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During the past few months, I have been searching the real estate listings for the perfect home for my family. I think we finally found it! While I was searching, I was surprised at how many homes were described as having possible unpermitted square footage.

Having worked alongside building inspectors for many years, I know that there are some major safety concerns associated with this. With no one inspecting the work, there is no way to ensure that it is code compliant and properly constructed. Not to mention that it could seriously affect one’s ability to sell their house in the future as banks are typically not willing to lend money for homes with unpermitted work. This usually results in permits and inspections being requested before closing the sale. Permits issued after the work has been done are double the normal fee. And what many people don’t realize is that the finished product will have to be torn out to reveal rough-in and framing work, which will have to meet the current code to be approved. This can be a very costly mistake.

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We in Raleigh love our trees! In fact, the City of Oaks has been a "Tree City USA" for 25 years or so. The City has adopted regulations to help preserve and conserve its trees. The tree conservation requirements, in general, concern existing stands of trees and individual trees required to be preserved based on their size, stand density, and location on the property. The regulations apply to many residential and commercial development projects in Raleigh's planning jurisdiction.

Some of the City's tree conservation regulations, found in Article 9.1 (Tree Conservation) of the UDO, were affected when the UDO was adopted. In an effort to simplify the process and be consistent with the UDO, staff updated the list of standardized  names for tree conservation areas. The names are now less-wordy and easier to use on development plans and plats.  The required Tree Conservation Data Sheet was also revised to reflect the name changes.

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I recently blogged about the Online Development Center (ODC), a web application that allows contractors to manage their permits and inspections online. It also provides information about development plans and public improvement projects, Certificates of Occupancy, permit history, and plan-review comments.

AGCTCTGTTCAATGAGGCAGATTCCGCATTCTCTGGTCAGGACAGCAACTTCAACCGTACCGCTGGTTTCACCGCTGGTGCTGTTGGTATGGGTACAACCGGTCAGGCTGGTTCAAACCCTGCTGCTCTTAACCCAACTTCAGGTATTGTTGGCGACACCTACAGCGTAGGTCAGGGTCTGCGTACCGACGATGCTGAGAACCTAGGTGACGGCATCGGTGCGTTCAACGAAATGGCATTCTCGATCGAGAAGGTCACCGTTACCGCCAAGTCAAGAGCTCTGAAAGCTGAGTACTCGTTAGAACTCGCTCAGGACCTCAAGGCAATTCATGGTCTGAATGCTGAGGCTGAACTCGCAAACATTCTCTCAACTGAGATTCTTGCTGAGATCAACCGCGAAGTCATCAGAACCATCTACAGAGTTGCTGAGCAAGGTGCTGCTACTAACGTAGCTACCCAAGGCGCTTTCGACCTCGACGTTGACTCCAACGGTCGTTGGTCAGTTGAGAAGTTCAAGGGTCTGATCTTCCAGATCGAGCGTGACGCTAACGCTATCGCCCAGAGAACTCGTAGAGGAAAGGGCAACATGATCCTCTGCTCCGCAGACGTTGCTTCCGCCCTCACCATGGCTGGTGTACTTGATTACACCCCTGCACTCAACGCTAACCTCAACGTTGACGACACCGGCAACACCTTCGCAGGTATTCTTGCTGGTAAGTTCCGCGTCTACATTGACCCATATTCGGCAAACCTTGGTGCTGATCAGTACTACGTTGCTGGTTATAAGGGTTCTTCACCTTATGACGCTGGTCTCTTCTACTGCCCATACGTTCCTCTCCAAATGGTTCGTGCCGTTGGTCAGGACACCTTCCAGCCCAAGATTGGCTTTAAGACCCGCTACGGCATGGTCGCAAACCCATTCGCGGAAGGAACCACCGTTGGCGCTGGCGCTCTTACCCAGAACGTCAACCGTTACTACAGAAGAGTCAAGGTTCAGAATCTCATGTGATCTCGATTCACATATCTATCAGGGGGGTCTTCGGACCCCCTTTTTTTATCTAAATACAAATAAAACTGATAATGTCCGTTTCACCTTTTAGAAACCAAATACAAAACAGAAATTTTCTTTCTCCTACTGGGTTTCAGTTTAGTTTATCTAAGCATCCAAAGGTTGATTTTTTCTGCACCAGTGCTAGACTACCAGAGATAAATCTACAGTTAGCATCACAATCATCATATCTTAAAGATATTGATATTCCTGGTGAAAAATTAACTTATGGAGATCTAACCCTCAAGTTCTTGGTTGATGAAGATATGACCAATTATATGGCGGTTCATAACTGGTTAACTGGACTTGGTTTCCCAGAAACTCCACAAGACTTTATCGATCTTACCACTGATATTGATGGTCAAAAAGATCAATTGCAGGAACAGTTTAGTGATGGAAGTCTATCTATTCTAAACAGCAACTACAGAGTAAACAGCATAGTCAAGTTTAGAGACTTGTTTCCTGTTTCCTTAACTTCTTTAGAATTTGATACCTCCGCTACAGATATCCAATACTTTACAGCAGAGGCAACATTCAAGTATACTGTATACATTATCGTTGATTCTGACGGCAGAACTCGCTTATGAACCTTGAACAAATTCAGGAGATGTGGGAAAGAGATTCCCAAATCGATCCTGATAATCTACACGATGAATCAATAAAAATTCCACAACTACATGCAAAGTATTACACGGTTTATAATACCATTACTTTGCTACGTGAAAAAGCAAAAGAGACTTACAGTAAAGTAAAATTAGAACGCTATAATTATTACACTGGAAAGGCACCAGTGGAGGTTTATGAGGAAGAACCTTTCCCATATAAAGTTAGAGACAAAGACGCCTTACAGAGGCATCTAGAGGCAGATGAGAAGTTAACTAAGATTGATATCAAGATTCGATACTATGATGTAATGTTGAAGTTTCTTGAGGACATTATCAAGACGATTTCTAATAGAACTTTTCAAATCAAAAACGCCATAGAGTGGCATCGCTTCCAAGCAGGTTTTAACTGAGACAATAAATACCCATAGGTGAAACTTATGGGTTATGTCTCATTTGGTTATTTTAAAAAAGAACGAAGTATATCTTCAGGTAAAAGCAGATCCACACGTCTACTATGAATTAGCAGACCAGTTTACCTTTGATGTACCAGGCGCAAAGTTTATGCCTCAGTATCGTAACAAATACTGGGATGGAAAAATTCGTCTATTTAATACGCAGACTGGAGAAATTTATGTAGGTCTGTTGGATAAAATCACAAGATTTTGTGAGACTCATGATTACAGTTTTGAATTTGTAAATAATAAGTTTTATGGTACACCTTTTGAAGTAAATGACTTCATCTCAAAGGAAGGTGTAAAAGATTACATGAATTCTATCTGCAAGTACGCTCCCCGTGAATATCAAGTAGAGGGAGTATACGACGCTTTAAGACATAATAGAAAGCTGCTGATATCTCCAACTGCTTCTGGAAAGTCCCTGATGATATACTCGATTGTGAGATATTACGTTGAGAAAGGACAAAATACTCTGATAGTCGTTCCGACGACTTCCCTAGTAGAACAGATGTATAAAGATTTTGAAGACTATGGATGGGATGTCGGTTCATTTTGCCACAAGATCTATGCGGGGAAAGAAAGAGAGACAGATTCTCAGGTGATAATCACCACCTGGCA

Since that post was published, we have completed some enhancements to the ODC which will improve its functionality. The first is a result of SB 468, approved by the N.C. General Assembly back in 2013. The law states that no more than one permit shall be required for the complete installation or replacement of any natural gas, propane gas, or electrical appliance on an existing structure when the work is performed by a person licensed in all trades necessary to complete the work.

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Whether you’re a Raleigh resident looking for basic property information, or a commercial developer preparing to submit a complete application package, iMaps can help you find the most current and accurate information available.

iMaps (Internet Multi-Access Parcel System) was developed by Raleigh GIS and Wake County GIS in an effort to provide the general public with easy access to City and County graphic and attribute databases. Users can search by owner name, address, place of interest or intersection and retrieve a variety of maps and property information.

Before beginning any project, we recommend that you conduct a little research to ensure that what you are submitting is accurate. The amount of information required at intake will depend on the type and complexity of the project. Each process has a unique set of submittal requirements to ensure a thorough review without unnecessary delays resulting from a lack of information.

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Where do you go to network with friends or colleagues? Many do this online, via social media websites like Facebook and Twitter. If you’re like me, you have a Facebook account for keeping in touch with family and friends. Maybe I am a late bloomer, but I only ventured into Twitter territory about a year ago. I quickly learned that it is great for exchanging quick, frequent messages and keeping those that follow you in the loop. So I took a quick Twitter tutorial (try saying that three times really fast…) and use it regularly to keep our customers informed.

At last check, @RaleighPlanning had about 2600 followers on Twitter. Now considering that there are more than 288 million users worldwide, and more than 500 million tweets are sent each day, our following is certainly modest. But it is growing every week and that is exciting!

Thanks to Twitter, we can communicate with you real-time. A great example of this is LIVE tweeting from City Council meetings.

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The City’s Street Design Manual was first adopted back in 2013 as a technical supporting document of the UDO. With the understanding that there is a critical link between land use and transportation, the design guidelines provide for coordinated development with necessary facilities to serve and protect all users of Raleigh’s transportation system. The manual includes excerpts from different codes, including those from Transit, Solid Waste, Trees, and other related subjects.

While the manual has provided clarity on some topics, we’ve gotten feedback that the document is not as “user friendly” as it could be which prompted its first update. Underway since last October, the update is intended to improve functionality by creating a “smart document.” In other words, it will be enhanced to include hyperlinks to applicable UDO sections, City construction standards, and other related webpages.

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